Modigliani Makes $170 Million

NEW YORK CITY -- A painting of an outstretched nude woman by the early 20th-century artist Amedeo Modigliani sold for $170.4 million with fees, in a packed sales room at Christie’s last night, the second highest price paid at auction.

The painting became the 10th work of art to sell for nine figures under the hammer.

Art collectors of Art Kabinett social media network were at Christie's to witness the event.

The seller of the Modigliani, Laura Mattioli Rossi, the daughter of the Italian collector Gianni Mattioli, was guaranteed a minimum price by Christie’s of $100 million.

A pop art work by Roy Lichtenstein, “Nurse,” from 1964, also defied expectations, selling for slightly over $95.3 million, well above its $80 million high estimate — despite the lack of a “speech” or “thought bubble” that typically drives up the price of Lichtenstein works.

Monday night’s sale of 34 lots was expected to bring at least $443.9 million.

Modigliani’s 1917-18 canvas, “Nu Couché,” was undeniably the star lot around which Christie’s built its themed “Artist’s Muse” auction, designed to attract international buyers of the world’s most expensive art.

With some collectors concerned about a bubble in the market for so-called “cutting edge” contemporary art, investment-conscious buyers have been looking for blue-chip names from earlier periods. Modigliani nudes are regarded as among the ultimate trophy paintings of the 20th century.

The price was a record for Modigliani at auction, beating the $70.7 million paid in New York last November for his 1911-12 sculpture “Tête.” His “Portrait de Paulette Jourdain,” from around 1919, sold for $42.8 million at Sotheby’s sale of the A. Alfred Taubman estate last week, well over its estimate of $25 million.

Monday’s sale confirmed that the painting was not too risqué for some collectors.
“This painting leaps off the page as the most vibrant, sexual, lyrical of the catalog raisonee,” said Ana Maria Celis, a Christie’s specialist in Post-War & Contemporary Art.

In its preview exhibition, Christie’s deliberately positioned the Modigliani near Lucian Freud’s painting of his nude daughter Bella, “Naked Portrait on a Red Sofa.”

The sale propelled Modigliani into the $100 Million-at-Auction Club whose members include Picasso (three times), Bacon, Giacometti (three times), Warhol and Munch. It also was a universe away from the prices being asked for the Italian artist’s work in his own brief and unsuccessful lifetime (he died of tuberculosis in 1920 at age 35).

In the winter of 1918-19, a desperate Modigliani offered to sell the entire contents of his Paris studio — which in all likelihood included Christie’s “Nu Couché” — to the British writers Osbert and Sacheverell Sitwell, for 100 pounds or $300 (roughly $4,700 today). According to John Pearson’s 1978 book, “Facades: Edith, Osbert, and Sacheverell Sitwell,” the aristocratic brothers couldn’t raise the cash.

Lichtenstein’s “Nurse” generated a good deal of early excitement — with many people posing for pictures in front of it at Sunday’s champagne and canapé preview brunch — in part because of its sharp color and the quality of the artist’s signature dots, which were individually stenciled by hand.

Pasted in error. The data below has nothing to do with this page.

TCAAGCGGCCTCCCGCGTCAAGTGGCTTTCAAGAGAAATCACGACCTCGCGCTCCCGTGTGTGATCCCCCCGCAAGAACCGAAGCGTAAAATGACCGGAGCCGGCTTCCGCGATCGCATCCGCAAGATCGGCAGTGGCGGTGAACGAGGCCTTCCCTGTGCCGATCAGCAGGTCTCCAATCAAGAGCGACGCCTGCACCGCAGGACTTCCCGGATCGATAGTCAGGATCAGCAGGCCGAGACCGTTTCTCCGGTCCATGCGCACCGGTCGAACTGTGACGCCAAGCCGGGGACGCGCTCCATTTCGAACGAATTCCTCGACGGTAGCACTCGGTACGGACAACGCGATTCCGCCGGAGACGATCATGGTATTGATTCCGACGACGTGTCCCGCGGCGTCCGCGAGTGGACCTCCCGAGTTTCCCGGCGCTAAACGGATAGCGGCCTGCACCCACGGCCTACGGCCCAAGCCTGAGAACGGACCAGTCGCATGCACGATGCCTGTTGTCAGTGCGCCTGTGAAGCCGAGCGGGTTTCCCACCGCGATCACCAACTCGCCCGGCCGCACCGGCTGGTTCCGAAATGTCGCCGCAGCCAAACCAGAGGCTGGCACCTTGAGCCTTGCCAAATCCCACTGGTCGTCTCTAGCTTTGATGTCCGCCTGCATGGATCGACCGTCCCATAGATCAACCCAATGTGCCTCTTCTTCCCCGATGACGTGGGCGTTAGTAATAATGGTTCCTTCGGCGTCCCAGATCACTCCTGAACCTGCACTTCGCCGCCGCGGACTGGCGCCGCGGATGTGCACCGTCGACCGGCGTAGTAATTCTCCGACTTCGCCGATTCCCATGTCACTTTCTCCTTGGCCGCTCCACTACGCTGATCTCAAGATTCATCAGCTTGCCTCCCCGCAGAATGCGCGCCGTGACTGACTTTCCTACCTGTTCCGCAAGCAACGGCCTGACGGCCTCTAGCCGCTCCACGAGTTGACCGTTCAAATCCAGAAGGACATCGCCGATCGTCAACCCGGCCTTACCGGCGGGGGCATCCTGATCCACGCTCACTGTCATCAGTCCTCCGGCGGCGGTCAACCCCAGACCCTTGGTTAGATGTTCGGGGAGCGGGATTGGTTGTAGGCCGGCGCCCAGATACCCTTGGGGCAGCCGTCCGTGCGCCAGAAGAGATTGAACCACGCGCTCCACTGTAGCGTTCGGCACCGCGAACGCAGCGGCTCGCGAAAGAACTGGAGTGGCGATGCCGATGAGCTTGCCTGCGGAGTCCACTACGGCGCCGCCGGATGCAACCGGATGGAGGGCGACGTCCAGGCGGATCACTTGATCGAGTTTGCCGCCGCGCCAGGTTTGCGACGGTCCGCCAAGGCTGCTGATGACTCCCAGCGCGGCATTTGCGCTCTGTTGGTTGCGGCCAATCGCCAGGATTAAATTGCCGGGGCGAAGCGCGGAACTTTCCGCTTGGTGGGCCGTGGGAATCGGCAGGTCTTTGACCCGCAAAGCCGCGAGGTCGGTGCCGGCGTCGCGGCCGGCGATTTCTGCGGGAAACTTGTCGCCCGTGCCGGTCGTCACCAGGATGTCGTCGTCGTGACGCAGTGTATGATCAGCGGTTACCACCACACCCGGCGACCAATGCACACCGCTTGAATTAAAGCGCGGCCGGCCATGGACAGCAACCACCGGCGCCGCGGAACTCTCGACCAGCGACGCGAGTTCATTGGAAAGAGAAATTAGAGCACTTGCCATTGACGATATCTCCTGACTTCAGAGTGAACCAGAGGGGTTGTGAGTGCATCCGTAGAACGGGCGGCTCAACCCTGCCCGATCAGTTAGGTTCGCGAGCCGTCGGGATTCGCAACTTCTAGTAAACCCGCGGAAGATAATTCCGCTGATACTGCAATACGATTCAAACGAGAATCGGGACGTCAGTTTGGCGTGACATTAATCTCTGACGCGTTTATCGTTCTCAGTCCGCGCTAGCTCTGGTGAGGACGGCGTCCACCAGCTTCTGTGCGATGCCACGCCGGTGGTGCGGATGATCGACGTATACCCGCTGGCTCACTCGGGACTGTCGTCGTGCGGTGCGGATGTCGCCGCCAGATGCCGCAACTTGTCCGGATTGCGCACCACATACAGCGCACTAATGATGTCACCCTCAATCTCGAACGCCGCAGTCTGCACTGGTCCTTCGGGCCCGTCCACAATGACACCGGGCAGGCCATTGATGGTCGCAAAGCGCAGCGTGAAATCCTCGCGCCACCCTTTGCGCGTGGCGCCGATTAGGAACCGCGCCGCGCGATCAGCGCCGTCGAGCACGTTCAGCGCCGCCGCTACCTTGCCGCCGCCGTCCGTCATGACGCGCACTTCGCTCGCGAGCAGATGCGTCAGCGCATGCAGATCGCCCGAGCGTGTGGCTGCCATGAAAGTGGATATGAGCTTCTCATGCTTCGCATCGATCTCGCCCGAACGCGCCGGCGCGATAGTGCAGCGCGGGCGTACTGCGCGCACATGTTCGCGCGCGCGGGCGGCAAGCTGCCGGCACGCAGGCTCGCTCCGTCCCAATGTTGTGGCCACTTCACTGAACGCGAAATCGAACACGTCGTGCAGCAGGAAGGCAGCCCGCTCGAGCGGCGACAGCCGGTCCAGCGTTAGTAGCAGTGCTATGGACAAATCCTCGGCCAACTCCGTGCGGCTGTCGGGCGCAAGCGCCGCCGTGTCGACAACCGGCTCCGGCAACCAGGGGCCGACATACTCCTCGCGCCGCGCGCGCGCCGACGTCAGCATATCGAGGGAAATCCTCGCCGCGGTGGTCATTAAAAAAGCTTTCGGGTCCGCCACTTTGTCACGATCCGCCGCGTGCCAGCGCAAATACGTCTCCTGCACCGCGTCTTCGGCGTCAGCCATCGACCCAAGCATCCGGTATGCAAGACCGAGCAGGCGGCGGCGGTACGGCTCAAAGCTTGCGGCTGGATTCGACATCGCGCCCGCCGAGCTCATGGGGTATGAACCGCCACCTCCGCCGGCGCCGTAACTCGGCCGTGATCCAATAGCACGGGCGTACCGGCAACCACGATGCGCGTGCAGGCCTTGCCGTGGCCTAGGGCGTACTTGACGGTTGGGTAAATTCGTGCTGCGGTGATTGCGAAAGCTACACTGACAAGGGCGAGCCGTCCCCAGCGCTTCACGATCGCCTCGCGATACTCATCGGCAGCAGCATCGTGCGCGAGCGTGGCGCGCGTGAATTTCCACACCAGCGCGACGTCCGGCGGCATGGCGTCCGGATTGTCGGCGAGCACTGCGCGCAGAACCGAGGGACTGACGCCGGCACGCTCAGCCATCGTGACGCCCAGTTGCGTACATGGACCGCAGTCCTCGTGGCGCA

Christie’s “Artist’s Muse” sale was a more conventional follow-up to the company’s unorthodox “Looking Forward to the Past” auction in May, with offerings handpicked by the young Christie’s specialist Loic Gouzer. That sale brought $705.9 million from 35 lots, including $179.4 million for Picasso’s 1955 painting, “Les Femmes d’Alger (Version ‘O’).”

Brett Gorvy, Christie’s worldwide chairman of postwar and contemporary art, said that Monday’s “Muse” sale had attracted both “the hard-core collector base and new buyers looking for a masterpiece. They want to know they’re buying the best of the best,” he said. “The mood is about confidence. There’s more than enough liquidity in the market.”

Both auctions have relied heavily on Christie’s guaranteeing minimum prices to coax top quality works from owners, an increasingly common but risky practice that can leave auction houses with expensive unsold works.

On Monday, 18 lots in the catalog were guaranteed, as were about half the number of lots in the “Looking Forward” sale in May.

Here are the nine other works that have sold for more than $100 million at auction, not adjusted for inflation, according to Christie’s:

$179.4 million — Pablo Picasso, “Les femmes d’Alger (Version ‘O’)” (1955), oil on canvas, 2015, Christie’s New York
$142.4 million — Francis Bacon, “Three Studies of Lucian Freud (in 3 parts)” (1969), oil on canvas, 2013, Christie’s New York
$141.3 million — Alberto Giacometti, “L’homme au doigt” (1947), bronze with patina and hand-painted, 2015, Christie’s New York
$120 million — Edvard Munch, “The Scream” (1895), pastel on board, 2012, Sotheby’s New York
$106.5 million — Pablo Picasso, “Nude Green Leaves and Bust” (1932), oil on canvas, 2010, Christie’s New York
$105.4 million — Andy Warhol, “Silver Car Crash,” 2013, Sotheby’s New York
$104.2 million — Pablo Picasso, “Garçon à la pipe” (1905), oil on canvas, 2004, Sotheby’s New York
$103.9 million — Alberto Giacometti, “L’homme qui marche” (1960), bronze, 2010, Sotheby’s London
$100.9 million — Alberto Giacometti, “Chariot” (1950), painted bronze, 2014, Sotheby’s New York

Today's homepage Featured Art Video explores Modigliani's defining masterpiece, Nu Couché.